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  • Subject area(s): Marketing
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  • Published on: 14th September 2019
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  • Number of pages: 2

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The definition of artistic expression as a vehicle for self-expression, one which is soulfully created and can do nothing but point to itself and the artist, was reaching its zenith during the early 20th century. Certain groups found this notion utterly repulsive, howeve,r and set out instead to make which directed the viewer's awareness away from the image, experience, or concept being portrayed. John cage was among this group. He felt “art [needed to be] born of chance and indeterminacy”. By this he meant  that in making good art, “every effort is made to extinguish the artist's own personality.” In the paragraphs to follow, I will discuss the steps he took in his artistic practice in an effort to achieve this ideal.

In his early years as a composer, Cage was deeply impressed by Luigi Russolo's Futurist manifesto, The Art of Noises, which proclaimed music could come from anything at any time. It liberated the concept of music from traditional instruments, by which Cage felt tremendously restricted. Inspired by noise, he created his first prepared piano while working at Cornish. By inserting various objects in and on the strings, the piano was transformed from a stringed instrument to a percussive one. This transformation opened up a new world of sounds and possibilities. Along with his exploration of alternative sound makers, Cage employed rigid compositional methods involving complex mathematical equations and a fixation on time. These equations were his first attempt at removing the human factor from the creative process, which he felt was a necessary step toward both creating interesting works and living an artistically cognizant life. He also adopted methods of chance, tossing coffee beans onto charts and rolling I Ching as a way of creating composition. This idea of chance as a means of reducing the artist's presence became a key feature of his work. Cage was able to embrace this method fully because he did not believe in errors as catastrophes. He felt that any “mistake” was simply an opportunity for a new direction of understanding.

This acceptance of error and reliance on chance continued to develop as he studied philosophy and studied under DT Suzuki. Cage had explored mysticism and Eastern philosophy; however, the instructional sessions lead by Suzuki validated his interest in the Zen Buddhist principles of consciousness. Consciousness emphasizes mental presence in whatever moment a person finds themselves in, which can be achieved through disciplined practice of silencing the mind and non-attachment. Non-attachment refers to the practice of relinquishing control and refusing to assign hierarchy to things, interactions, emotions, and for Cage in particular aesthetic and audio experiences. This principle is reflected in his non-hierarchical composition. It also provided another affirmation that if art is created through perception and audience participation, hierarchy of sound does not exist and shouldn't be considered. All sounds are equal and should be used.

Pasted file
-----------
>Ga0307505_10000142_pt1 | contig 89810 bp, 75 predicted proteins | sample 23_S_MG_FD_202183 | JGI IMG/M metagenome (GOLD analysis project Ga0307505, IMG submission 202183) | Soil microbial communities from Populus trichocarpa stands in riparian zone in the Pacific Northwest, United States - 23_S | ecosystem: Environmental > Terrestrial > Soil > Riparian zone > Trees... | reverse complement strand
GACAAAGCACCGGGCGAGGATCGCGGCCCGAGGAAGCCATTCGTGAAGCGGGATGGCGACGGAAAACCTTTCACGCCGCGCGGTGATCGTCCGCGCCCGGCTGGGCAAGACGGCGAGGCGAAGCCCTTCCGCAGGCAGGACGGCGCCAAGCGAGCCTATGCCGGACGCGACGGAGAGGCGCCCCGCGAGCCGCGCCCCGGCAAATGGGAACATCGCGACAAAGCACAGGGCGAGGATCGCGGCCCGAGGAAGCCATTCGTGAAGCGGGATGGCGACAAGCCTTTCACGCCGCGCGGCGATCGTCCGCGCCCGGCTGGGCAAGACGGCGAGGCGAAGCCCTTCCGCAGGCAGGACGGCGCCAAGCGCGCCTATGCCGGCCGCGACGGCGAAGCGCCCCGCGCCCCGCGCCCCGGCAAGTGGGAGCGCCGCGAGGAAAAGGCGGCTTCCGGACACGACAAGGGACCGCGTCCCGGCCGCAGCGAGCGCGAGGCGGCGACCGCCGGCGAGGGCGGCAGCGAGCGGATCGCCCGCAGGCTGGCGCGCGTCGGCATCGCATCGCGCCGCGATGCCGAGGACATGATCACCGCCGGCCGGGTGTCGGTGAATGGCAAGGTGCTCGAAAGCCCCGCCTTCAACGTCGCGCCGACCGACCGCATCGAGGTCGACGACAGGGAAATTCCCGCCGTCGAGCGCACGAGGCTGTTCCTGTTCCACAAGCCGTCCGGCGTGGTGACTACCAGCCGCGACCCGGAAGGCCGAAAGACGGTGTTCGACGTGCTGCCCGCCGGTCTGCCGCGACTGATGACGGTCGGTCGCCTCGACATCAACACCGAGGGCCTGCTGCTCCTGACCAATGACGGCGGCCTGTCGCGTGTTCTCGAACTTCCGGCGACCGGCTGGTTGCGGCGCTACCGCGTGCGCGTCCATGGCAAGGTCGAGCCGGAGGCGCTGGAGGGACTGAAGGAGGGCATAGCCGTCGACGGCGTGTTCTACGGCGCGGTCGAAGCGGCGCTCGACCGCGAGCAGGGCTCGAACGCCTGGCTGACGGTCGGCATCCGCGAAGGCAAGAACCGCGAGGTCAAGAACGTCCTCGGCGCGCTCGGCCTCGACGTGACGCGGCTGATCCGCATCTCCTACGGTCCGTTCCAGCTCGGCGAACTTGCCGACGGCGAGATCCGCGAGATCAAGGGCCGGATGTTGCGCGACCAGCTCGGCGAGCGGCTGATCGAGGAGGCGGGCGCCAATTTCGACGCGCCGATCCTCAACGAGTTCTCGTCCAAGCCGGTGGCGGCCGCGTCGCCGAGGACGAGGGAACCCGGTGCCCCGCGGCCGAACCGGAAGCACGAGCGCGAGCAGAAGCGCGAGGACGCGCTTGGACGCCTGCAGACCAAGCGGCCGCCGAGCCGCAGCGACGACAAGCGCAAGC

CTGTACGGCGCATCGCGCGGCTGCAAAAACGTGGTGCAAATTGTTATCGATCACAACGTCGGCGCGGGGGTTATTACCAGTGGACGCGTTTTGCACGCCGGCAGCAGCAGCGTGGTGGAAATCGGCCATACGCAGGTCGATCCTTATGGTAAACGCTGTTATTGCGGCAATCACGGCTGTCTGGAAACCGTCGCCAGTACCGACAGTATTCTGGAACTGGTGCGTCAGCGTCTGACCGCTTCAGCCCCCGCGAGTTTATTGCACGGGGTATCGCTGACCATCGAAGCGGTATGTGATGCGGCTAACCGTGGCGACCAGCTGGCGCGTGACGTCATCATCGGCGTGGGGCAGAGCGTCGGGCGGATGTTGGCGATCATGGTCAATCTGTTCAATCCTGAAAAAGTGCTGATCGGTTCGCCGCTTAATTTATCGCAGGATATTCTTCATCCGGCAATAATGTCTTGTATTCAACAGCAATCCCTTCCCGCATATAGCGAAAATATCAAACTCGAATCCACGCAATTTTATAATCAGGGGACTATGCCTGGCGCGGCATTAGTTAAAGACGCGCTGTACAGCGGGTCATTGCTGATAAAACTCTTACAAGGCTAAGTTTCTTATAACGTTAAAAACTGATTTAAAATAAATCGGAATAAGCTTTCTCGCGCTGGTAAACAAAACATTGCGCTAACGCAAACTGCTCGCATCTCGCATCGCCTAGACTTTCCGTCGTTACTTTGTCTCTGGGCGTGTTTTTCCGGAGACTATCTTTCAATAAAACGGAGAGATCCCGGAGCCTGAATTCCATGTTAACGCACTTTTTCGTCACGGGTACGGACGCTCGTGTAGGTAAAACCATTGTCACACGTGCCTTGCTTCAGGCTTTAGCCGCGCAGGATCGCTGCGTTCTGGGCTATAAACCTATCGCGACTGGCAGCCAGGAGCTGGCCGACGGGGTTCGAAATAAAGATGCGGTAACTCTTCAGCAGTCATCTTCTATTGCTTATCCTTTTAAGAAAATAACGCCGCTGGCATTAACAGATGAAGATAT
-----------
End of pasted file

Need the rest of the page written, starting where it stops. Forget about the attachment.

Because of his openness to all sounds, the idea of silence perplexed him. He came to realize that total silence is a physical impossibility and what is heard in the spaces between intentional noises was equally as deserving of attention. It was also interesting to him that the presence of others greatly altered the subjective experience. He wanted people to engage with, and recognize they were collaborating in, the performance of his pieces. Before a person could understand this, they had to be able to set aside their preconceptions of how things should sound and look. Knowledge was a blinder for authentic experience which the audience could remove through no-mindedness - or, what is understood today as “mindfulness”, the practice of being aware of the internal and external realms, while interacting with and appreciating both as a passing moment.

John Cage deeply wanted people to appreciate the rich theatre and robust orchestra of everywhere on Earth, at any time at all. For him, individual perception is what made art and music happen. The artist's job was only to facilitate a cognitive transformation from the perception of noise to music. This, he believed, could be done by presenting the audience and performers with psychic riddles and reminders of the diversity of sound in everyday life. Through his compositions he asks us to “live in a climate of agreement” with the moment and environment we find ourselves in.